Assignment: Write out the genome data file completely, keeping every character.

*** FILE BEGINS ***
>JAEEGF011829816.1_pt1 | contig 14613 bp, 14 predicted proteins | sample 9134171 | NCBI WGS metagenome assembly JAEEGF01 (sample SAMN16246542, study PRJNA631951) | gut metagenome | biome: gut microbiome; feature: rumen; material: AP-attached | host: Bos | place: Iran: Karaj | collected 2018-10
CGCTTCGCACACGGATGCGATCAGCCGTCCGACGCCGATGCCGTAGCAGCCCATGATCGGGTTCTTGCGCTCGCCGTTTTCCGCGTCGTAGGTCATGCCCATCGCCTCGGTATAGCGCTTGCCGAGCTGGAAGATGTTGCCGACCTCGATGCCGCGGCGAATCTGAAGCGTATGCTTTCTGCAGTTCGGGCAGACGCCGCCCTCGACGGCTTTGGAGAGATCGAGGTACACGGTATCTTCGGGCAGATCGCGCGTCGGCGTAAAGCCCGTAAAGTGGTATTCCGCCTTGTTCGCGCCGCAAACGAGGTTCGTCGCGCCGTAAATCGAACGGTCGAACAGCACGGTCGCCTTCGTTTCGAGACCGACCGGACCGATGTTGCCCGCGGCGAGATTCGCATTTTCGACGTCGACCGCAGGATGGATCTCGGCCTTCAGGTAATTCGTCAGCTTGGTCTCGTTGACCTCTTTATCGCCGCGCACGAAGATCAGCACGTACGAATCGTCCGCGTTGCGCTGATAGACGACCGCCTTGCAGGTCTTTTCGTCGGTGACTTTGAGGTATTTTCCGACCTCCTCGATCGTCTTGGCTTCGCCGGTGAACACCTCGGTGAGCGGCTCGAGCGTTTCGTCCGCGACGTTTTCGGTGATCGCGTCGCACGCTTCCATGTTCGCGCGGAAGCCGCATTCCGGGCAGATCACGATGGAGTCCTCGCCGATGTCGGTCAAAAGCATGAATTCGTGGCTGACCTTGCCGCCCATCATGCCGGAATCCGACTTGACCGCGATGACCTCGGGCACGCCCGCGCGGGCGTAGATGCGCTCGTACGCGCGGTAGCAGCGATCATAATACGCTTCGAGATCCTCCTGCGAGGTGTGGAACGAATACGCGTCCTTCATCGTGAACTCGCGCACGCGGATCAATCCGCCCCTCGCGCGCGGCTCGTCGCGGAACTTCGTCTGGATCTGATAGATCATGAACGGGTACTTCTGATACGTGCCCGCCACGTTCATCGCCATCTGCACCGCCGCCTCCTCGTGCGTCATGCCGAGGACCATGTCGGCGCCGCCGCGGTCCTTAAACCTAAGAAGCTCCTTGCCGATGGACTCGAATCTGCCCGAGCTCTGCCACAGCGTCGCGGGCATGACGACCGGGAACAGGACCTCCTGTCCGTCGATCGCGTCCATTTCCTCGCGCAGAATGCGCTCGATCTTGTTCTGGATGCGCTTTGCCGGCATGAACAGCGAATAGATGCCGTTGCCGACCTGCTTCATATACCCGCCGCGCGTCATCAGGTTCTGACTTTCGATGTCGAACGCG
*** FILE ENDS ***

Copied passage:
>JAEEGF011829816.1_pt1 | contig 14613 bp, 14 predicted proteins | sample 9134171 | NCBI WGS metagenome assembly JAEEGF01 (sample SAMN16246542, study PRJNA631951) | gut metagenome | biome: gut microbiome; feature: rumen; material: AP-attached | host: Bos | place: Iran: Karaj | collected 2018-10
CGCTTCGCACACGGATGCGATCAGCCGTCCGACGCCGATGCCGTAGCAGCCCATGATCGGGTTCTTGCGCTCGCCGTTTTCCGCGTCGTAGGTCATGCCCATCGCCTCGGTATAGCGCTTGCCGAGCTGGAAGATGTTGCCGACCTCGATGCCGCGGCGAATCTGAAGCGTATGCTTTCTGCAGTTCGGGCAGACGCCGCCCTCGACGGCTTTGGAGAGATCGAGGTACACGGTATCTTCGGGCAGATCGCGCGTCGGCGTAAAGCCCGTAAAGTGGTATTCCGCCTTGTTCGCGCCGCAAACGAGGTTCGTCGCGCCGTAAATCGAACGGTCGAACAGCACGGTCGCCTTCGTTTCGAGACCGACCGGACCGATGTTGCCCGCGGCGAGATTCGCATTTTCGACGTCGACCGCAGGATGGATCTCGGCCTTCAGGTAATTCGTCAGCTTGGTCTCGTTGACCTCTTTATCGCCGCGCACGAAGATCAGCACGTACGAATCGTCCGCGTTGCGCTGATAGACGACCGCCTTGCAGGTCTTTTCGTCGGTGACTTTGAGGTATTTTCCGACCTCCTCGATCGTCTTGGCTTCGCCGGTGAACACCTCGGTGAGCGGCTCGAGCGTTTCGTCCGCGACGTTTTCGGTGATCGCGTCGCACGCTTCCATGTTCGCGCGGAAGCCGCATTCCGGGCAGATCACGATGGAGTCCTCGCCGATGTCGGTCAAAAGCATGAATTCGTGGCTGACCTTGCCGCCCATCATGCCGGAATCCGACTTGACCGCGATGACCTCGGGCACGCCCGCGCGGGCGTAGATGCGCTCGTACGCGCGGTAGCAGCGATCATAATACGCTTCGAGATCCTCCTGCGAGGTGTGGAACGAATACGCGTCCTTCATCGTGAACTCGCGCACGCGGATCAATCCGCCCCTCGCGCGCGGCTCGTCGCGGAACTTCGTCTGGATCTGATAGATCATGAACGGGTACTTCTGATACGTGCCCGCCACGTTCATCGCCATCTGCACCGCCGCCTCCTCGTGCGTCATGCCGAGGACCATGTCGGCGCCGCCGCGGTCCTTAAACCTAAGAAGCTCCTTGCCGATGGACTCGAATCTGCCCGAGCTCTGCCACAGCGTCGCGGGCATGACGACCGGGAACAGGACCTCCTGTCCGTCGATCGCGTCCATTTCCTCGCGCAGAATGCGCTCGATCTTGTTCTGGATGCGCTTTGCCGGCATGAACAGCGAATAGATGCCGTTGCCGACCTGCTTCATATACCCGCCGCGCGTCATCAGGTTCTGACTTTCGATGTCGAACGCG